Walter Russell Mead, in an essay at his blog, cited the following quote:
“American Presidents have long been criticized for being too in thrall to the Jewish lobby. The American Jews influence US foreign policy and that explains Washington’s unwavering support for Israel.”
He then posed the question: “Who made this statement? (a) A disgruntled fringe neo-Nazi (b) Some poor soul ranting on their Facebook page (c) The BBC?”
Mead then wrote:
Sadly, as you can see in [this] clip…the answer is C. This ugly assertion is the host’s opening line in an episode of this past week’s BBC HARDtalk program. This vicious garbage isn’t “sort of” or “almost” anti-Semitic; it is the real thing: vivid, unapologetic, odious and wrong.
Explicitly antisemitic commentators often complain that Jewish money distorts U.S. foreign policy in the Middle East and warn of the broader danger posed by Jewish influence in politics.
And the Guardian is certainly no slouch when it comes to employing such corrosive rhetoric in their attempt to explain the U.S. political process.
In two separate Guardian reports (both published on January 28th, 2012), Paul Harris and Arun Kundnani evoked the injurious effects of (Zionist) Jewish money on the American body politic.
Harris’s “The Secrets of the billionaire bankrolling Gingrich’s shot at the White House“ and Arun’s piece, ”Newt Gingrich’s agenda-setting big donor“, both took aim at the political activities of a Jewish pro-Israel billionaire named Sheldon Adelson – warning of his nefarious influence on the American political process.
The Guardian’s new U.S. correspondent Glenn Greenwald has gone even further, complaining (in a post at his former Salon.com blog) of the “Israel-centric stranglehold on American policy [and] the US Government.”
However, Greenwald represents an especially egregious example and most commentators do not employ such tropes so explicitly.
“On foreign policy, a president who has been at loggerheads with the Israeli prime minister, Binyamin Netanyahu, over a Middle East peace process promised unflinching support for the state.With an election looming and in need of votes and funds from American Jews, some of whom have been unhappy over his approach to Israel, Obama referred to “our iron-clad, and I mean iron-clad, commitment to Israel’s security”. “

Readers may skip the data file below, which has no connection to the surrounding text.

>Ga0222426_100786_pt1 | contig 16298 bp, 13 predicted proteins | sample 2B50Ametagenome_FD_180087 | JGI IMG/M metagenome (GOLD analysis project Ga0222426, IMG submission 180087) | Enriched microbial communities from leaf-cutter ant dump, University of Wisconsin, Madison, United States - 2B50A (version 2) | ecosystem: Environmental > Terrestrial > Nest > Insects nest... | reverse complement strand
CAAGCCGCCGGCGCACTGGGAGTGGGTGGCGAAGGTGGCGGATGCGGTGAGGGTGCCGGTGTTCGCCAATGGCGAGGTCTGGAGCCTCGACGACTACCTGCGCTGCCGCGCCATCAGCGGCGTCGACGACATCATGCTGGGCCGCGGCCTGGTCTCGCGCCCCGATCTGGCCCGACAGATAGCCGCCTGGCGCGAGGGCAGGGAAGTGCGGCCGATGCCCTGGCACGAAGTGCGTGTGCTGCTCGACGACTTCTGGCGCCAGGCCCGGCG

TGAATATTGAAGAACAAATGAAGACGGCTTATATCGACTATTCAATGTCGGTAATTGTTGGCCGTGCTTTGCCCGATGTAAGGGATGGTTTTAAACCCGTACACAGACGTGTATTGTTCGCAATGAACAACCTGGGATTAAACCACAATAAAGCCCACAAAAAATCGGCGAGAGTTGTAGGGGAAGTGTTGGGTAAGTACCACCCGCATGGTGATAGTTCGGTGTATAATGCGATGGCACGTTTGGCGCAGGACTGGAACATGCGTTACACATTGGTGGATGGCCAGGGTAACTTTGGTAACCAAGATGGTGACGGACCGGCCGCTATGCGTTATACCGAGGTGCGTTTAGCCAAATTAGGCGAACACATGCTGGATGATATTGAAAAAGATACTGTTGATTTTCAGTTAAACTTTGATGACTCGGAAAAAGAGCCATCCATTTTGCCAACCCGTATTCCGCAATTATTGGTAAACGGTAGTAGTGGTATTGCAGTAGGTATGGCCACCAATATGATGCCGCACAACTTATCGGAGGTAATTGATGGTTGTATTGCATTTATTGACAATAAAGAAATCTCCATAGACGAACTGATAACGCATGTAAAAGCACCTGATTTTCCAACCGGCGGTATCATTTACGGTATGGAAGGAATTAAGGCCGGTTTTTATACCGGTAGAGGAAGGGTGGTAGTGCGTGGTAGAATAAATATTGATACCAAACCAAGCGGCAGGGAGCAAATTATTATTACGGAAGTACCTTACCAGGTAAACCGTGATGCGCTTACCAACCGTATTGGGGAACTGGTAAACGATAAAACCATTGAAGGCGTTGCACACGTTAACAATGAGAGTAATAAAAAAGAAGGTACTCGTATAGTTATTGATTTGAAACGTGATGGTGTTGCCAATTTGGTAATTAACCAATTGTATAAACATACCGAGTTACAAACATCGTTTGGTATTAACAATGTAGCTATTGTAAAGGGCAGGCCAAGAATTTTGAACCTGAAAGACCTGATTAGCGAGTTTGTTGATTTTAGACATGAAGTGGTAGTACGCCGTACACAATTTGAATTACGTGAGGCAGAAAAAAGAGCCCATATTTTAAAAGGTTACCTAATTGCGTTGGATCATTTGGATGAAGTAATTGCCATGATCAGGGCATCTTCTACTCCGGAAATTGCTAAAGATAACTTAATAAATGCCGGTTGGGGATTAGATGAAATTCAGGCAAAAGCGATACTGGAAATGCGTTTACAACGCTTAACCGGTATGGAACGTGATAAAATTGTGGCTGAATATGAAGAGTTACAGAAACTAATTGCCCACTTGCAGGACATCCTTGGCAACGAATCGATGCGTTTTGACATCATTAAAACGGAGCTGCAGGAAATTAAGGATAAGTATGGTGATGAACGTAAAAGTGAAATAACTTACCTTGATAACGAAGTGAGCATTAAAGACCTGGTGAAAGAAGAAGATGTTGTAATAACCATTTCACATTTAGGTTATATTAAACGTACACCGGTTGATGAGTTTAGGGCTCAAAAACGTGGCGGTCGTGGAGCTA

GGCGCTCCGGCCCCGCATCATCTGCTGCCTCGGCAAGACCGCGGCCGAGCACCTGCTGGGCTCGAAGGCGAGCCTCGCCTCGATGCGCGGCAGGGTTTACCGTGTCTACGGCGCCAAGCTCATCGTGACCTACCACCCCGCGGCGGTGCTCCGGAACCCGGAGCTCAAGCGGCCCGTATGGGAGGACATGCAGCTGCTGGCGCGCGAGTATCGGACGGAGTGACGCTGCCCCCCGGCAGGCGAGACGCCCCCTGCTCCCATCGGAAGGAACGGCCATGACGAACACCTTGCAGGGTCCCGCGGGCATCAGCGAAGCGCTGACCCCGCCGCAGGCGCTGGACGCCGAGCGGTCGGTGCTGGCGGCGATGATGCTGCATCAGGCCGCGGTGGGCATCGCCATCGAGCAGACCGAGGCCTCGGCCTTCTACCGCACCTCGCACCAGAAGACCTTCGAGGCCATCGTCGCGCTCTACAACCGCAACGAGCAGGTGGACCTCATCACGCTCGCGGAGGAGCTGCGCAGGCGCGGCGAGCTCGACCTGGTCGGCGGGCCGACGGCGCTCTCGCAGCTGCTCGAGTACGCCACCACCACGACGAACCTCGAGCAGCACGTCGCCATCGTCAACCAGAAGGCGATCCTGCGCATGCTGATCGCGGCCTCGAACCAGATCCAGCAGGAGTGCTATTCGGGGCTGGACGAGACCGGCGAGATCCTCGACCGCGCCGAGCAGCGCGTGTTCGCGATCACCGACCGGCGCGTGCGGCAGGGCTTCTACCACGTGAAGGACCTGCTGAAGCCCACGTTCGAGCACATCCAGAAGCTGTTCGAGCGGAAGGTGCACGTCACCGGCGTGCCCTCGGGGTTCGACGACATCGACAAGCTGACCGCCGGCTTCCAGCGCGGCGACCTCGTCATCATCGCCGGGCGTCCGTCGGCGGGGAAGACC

More recently, MacAskill posted a story about the Democrats’ decision to reinsert language into their party platform – which appeared in 2008 – supporting Jerusalem as the Israeli capital, in ‘Democratic convention erupts over reinstatement of Jerusalem to policy‘, September 6th.
“ Barack Obama intervened personally to try and head off a mounting clamour from Jewish donors and pro-Israel groups who objected to the dropping of a line supporting Jerusalem as the capital of Israel from the Democratic policy platform.
Jewish donors, particularly in New York, and pro-Israeli lobby groups are generous supporters not only to Obama but to individual senators and members of the House, who are also facing election in November. The changes were pushed through after Obama contacted party leaders asking for their reinstatement.” [emphasis added]
MacAskill would have us believe that Obama feared money from Jews might dry up over the language in the Democratic Party platform, failing to explain why such Jews, inclined to vote for Obama anyway, would suddenly – after 4 years of his presidency – abandon ship over text which has no effect on policy decisions of the government.
But, moreover, it is difficult to understand why evoking the specter of ‘New York Jewish money’ now often passes for respectable liberal opinion.
When you watch the following clip of liberal journalist Seymour Hersch explaining to Amy Goodman why so many Democrats have expressed grave concern about the possibility of a nuclear-armed Iran, please consider what, in your mind, stands out.
Here’s the text:
“Money. A lot of the Jewish money from New York. Come on, let’s not kid about it. A significant percentage of Jewish money, and many leading American Jews support the Israeli position that Iran is an existential threat. And I think it’s as simple as that. When you’re from New York and from New York City, you take the view of — right now, when you’re running a campaign, you follow that line. And there’s no other explanation for it, because she’s smart enough to know the downside.”
Antisemitic reasoning, broadly speaking, is often the product of lazy minds attempting to find simple answers to complex questions.
However you couch it, a narrative which warns that ‘Jews deploy extraordinary wealth with almost superhuman cunning in support of the Jewish agenda’ is necessarily inconsistent with the liberal values of tolerance and anti-racism.
Walter Russell Mead, further along in the essay cited above, wrote:
“anti-Semitism is both a cause and a consequence of a basic failure to comprehend the way pluralistic and liberal societies behave. As a result, nations and political establishments warped by this hatred tend to make one dumb decision after another — starting at shadows, warding off imaginary dangers, misunderstanding the nature of the problems they face.
Failing societies and weak minds, on the other hand, are easily seduced by attractive but empty generalizations. The comment attributed to August Bebel that anti-Semitism is the socialism of fools can be extended to many other kinds of cheap and superficial errors that people make. The baffled, frustrated and the bewildered seek a grand, simplifying hypothesis that can bring some kind of ordered explanation to a confusing world; anti-Semitism is one of the glittering frauds that attract the overwhelmed and the uncomprehending.” [emphasis added]
Such grand, simplifying and bigoted hypotheses – on the root causes of political phenomena – are what routinely pass for sophisticated, liberal thought at the Guardian Left.